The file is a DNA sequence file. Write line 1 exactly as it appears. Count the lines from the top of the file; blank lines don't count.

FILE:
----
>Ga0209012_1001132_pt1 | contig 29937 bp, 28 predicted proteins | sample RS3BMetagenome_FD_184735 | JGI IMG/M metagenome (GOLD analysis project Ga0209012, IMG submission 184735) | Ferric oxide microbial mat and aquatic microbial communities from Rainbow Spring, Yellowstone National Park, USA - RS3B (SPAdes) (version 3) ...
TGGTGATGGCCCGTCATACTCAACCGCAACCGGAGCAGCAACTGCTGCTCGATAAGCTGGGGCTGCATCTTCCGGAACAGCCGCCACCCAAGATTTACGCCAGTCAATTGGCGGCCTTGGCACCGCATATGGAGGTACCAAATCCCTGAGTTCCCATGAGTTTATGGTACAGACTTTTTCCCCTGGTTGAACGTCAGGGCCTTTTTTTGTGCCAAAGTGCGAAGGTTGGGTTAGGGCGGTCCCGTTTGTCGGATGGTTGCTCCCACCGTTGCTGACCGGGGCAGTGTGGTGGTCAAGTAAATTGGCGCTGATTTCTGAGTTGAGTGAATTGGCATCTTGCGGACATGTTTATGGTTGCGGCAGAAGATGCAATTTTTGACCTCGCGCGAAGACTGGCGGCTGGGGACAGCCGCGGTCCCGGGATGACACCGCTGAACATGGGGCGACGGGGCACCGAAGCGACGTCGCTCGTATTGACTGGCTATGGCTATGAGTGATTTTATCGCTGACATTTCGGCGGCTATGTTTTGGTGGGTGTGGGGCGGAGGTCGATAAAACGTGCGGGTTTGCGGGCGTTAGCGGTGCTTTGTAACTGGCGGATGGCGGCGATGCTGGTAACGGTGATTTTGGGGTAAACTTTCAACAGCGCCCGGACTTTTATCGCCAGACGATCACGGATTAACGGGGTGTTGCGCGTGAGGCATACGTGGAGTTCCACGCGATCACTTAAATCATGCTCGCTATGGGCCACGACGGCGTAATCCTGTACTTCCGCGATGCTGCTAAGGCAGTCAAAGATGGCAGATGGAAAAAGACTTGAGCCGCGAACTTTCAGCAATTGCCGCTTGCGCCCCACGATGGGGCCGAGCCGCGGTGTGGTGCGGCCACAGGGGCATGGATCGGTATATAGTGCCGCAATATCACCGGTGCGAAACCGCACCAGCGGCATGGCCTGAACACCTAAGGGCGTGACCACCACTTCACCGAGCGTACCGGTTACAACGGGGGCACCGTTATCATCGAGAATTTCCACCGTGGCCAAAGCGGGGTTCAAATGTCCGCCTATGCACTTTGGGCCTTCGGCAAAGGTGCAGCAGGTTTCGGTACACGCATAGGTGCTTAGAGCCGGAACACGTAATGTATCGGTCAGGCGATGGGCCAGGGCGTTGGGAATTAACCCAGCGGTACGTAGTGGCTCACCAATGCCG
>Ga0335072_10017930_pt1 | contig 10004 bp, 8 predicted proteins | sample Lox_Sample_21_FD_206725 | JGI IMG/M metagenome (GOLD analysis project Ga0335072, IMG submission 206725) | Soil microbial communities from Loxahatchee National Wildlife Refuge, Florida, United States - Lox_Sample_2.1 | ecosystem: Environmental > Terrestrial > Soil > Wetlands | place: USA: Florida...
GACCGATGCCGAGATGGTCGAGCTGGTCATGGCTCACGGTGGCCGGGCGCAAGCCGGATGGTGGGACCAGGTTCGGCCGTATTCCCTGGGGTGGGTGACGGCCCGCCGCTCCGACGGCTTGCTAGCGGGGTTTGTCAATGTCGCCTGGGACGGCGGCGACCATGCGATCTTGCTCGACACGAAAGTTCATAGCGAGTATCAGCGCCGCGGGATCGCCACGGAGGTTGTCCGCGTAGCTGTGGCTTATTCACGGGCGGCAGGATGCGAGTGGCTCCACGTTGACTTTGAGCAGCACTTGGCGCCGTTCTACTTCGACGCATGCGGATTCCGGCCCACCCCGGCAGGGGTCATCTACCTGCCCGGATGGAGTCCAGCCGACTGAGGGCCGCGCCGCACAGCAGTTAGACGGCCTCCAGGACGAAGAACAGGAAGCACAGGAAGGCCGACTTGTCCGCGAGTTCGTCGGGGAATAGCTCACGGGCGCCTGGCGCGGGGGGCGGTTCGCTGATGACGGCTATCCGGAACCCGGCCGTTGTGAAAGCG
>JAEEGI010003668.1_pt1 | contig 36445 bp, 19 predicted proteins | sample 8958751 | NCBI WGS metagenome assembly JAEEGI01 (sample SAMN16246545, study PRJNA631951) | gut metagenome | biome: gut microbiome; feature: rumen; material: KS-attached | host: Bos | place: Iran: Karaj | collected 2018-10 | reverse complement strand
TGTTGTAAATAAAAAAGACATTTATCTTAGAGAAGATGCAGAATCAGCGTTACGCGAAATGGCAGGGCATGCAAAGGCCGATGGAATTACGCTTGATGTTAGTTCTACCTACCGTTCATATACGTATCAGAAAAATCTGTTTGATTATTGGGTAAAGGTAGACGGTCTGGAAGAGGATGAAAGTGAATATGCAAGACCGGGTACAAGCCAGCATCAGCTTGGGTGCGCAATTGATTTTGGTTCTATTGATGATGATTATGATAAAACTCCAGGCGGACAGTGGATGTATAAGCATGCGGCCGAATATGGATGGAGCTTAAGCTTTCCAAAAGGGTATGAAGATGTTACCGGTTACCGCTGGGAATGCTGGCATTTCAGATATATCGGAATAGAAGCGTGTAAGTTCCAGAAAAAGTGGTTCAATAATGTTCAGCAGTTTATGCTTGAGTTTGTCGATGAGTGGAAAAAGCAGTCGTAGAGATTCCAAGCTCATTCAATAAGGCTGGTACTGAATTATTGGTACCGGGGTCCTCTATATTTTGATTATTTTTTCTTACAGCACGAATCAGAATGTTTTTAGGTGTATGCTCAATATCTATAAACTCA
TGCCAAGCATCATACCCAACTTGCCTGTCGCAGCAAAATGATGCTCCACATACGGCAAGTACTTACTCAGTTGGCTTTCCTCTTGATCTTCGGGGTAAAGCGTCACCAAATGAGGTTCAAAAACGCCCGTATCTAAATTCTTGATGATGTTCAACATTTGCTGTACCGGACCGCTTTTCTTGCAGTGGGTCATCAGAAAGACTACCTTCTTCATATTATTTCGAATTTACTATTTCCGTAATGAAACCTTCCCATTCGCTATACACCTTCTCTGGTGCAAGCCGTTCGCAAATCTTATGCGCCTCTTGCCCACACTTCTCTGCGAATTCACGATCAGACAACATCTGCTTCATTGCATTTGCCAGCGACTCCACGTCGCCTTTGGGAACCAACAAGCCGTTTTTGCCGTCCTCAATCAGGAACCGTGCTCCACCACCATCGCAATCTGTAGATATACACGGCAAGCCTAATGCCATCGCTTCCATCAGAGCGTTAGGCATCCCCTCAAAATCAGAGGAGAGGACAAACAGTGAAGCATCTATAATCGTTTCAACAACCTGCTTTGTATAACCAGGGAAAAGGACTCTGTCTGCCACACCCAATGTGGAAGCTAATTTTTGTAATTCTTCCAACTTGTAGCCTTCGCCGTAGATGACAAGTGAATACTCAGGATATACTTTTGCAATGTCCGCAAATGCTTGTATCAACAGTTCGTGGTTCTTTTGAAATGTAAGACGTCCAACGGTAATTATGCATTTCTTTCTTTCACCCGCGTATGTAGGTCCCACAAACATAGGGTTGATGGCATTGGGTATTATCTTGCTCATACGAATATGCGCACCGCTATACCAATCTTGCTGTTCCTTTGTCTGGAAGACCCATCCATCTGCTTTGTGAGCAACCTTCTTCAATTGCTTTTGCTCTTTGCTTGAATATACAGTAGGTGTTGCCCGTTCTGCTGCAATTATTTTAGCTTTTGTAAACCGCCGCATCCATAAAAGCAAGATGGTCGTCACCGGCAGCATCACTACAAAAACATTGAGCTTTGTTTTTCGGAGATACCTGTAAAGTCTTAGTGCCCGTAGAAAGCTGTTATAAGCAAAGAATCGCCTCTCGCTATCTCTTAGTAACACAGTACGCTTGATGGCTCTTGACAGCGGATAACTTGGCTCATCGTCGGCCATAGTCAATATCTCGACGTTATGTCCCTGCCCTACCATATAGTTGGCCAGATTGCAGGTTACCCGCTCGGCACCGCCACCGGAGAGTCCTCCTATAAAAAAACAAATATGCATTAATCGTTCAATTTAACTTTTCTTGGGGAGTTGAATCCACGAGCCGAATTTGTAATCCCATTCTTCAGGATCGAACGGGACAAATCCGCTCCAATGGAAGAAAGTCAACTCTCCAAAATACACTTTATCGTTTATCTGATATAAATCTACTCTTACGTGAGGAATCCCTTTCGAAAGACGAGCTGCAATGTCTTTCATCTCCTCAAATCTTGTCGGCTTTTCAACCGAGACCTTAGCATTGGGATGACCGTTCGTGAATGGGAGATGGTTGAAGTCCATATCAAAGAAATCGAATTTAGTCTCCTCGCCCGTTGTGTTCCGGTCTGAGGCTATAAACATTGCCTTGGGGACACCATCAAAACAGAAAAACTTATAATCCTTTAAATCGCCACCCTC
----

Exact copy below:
>Ga0209012_1001132_pt1 | contig 29937 bp, 28 predicted proteins | sample RS3BMetagenome_FD_184735 | JGI IMG/M metagenome (GOLD analysis project Ga0209012, IMG submission 184735) | Ferric oxide microbial mat and aquatic microbial communities from Rainbow Spring, Yellowstone National Park, USA - RS3B (SPAdes) (version 3) ...